Meadbh didn't say he'd committed a crime, just that de La Villehuchet killed himself rather than "face the music." "Face the music" could very well mean facing those friends and family members every day and living with the consequences of his decision. As you point out, he didn't deliberately defraud these people, but there's no getting around the fact that his decision to trust Madhoff was not a good one.

IMO, the most honorable thing to have done would have been to fight like hell to extract every nickle available from Madhoff, then, if his conscience still demanded it, he could se other means at his disposal (get a j*b, etc) to help repay those who trusted him. Depending on the circumstances, I'm not sure he "owes" them this--if they were adults and capable of making their own decisions, they are just as much to blame as de La Villehuchet, because they made the same (honest but negligent) mistake that he made.
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Old 01-03-2009, 06:50 PM   #10
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Killing oneself to avoid blame is the ultimate in conflict avoidance. IMHO it would have taken more courage to face the music.
Killing yourself means never having to say you're sorry.
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Old 01-03-2009, 07:05 PM   #11
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Killing yourself means never having to say you're sorry.
Definitely similar to being in love.
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Old 01-03-2009, 07:34 PM   #12
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Killing yourself means never having to say you're sorry.
Killing yourself also means that all of your p*ssed off friends and relatives won't get the chance to do it for you...if they are/were so inclined!
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Old 01-03-2009, 08:12 PM   #13
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Killing yourself also means that all of your p*ssed off friends and relatives won't get the chance to do it for you...if they are/were so inclined!
And with them, you may not get to choose how you meet your demise.
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Old 01-04-2009, 04:15 PM   #14
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Killing yourself means never having to say you're sorry.
Killing yourself may be the ultimate way to say you are sorry.

"Sorry seems to be the hardest word..." Elton John
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Old 01-04-2009, 08:20 PM   #15
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If he had not killed himself, he woud have made a heck of a witness for prosecutors to put Madoff away for a long time. He obviously had a conscience, a rare thing in that world.
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Old 01-04-2009, 08:27 PM   #16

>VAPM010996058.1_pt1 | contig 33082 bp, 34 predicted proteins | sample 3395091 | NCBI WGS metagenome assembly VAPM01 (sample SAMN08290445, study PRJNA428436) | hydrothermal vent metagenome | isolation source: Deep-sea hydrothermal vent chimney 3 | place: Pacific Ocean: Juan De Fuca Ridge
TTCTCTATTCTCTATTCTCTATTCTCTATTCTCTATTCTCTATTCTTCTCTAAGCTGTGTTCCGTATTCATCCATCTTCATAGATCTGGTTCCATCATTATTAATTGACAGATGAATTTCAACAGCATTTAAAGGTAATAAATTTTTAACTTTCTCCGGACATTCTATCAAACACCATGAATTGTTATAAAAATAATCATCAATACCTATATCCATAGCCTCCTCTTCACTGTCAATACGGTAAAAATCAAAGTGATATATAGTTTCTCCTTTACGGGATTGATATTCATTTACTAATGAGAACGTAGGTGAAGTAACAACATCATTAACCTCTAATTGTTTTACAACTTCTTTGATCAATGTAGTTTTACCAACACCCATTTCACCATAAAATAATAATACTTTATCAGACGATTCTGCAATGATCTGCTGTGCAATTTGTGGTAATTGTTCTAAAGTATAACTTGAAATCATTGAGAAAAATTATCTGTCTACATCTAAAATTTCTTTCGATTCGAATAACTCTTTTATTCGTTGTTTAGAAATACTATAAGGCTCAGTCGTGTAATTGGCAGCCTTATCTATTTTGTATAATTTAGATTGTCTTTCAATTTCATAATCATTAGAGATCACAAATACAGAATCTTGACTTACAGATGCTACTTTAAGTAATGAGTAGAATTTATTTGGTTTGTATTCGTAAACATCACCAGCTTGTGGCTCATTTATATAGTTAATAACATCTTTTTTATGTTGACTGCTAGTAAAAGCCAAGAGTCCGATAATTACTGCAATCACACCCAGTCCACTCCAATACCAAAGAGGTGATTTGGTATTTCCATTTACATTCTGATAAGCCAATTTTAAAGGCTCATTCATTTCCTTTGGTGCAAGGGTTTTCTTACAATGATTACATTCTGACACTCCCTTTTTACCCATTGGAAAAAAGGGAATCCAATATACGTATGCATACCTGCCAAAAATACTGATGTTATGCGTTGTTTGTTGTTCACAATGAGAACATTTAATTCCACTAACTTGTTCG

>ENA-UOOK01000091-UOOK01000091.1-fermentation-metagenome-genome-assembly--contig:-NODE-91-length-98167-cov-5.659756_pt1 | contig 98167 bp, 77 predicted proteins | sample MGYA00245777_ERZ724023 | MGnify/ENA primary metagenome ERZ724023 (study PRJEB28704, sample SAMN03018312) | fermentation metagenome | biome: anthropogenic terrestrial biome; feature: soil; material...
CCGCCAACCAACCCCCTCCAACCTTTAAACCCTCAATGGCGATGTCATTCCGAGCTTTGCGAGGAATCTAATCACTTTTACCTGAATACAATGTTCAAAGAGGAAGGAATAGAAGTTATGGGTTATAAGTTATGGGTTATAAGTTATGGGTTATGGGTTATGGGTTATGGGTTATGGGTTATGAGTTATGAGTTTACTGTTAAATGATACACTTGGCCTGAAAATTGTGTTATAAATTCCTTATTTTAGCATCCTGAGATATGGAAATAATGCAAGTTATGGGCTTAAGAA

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If he had not killed himself, he woud have made a heck of a witness for prosecutors to put Madoff away for a long time. He obviously had a conscience, a rare thing in that world.
Unless he just killed himself because he lost his own money and didn't really care bout the other people.
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Old 01-04-2009, 08:53 PM   #17
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Unless he just killed himself because he lost his own money and didn't really care bout the other people.
We have certainly killed some quality time on this important issue.

I vote that he killed himself because his hemorrhoids were bothering him. Turns out it had nothing to do with Madoff.

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Old 01-05-2009, 07:45 AM   #18
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I agree totally with FIREdreamer on this one. Same exact sentiments--only I wish we had French-style prisons with ultra-harsh conditions for a creep like Madoff. Scott Peterson got off too lightly, and Madoff will, too. Bottom line is America is too soft on crime too often I think, and extreme cases like Madoff deserve harsher sentencing that America allows to happen.
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Old 01-05-2009, 09:25 AM   #19
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I agree with Ha....must've been because of his hemorrhoids.
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Old 01-05-2009, 09:50 AM   #20
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I guess we all have our idea of what honor means to us, but this definition of honor is rather perverse according to my value system. Slitting your wrists and ODing on pills is hardly an honorable act. It is, in fact, a cowardly act IMHO.
Concur.

I've had three shipmates commit suicide for what they deemed "honorable" reasons, yet all were permanent solutions to temporary problems. Their thoughtless actions also left behind two destroyed families and entire commands of saddened & pissed-off people who cared about them and would have appreciated a chance to support and help them.

I'm pretty sure that de La Villehuchet’s family & friends would have wanted him around to help everyone get through this, even if it was for primal-scream therapy. He's only managed to pile additional trauma & despair onto an already sad situation.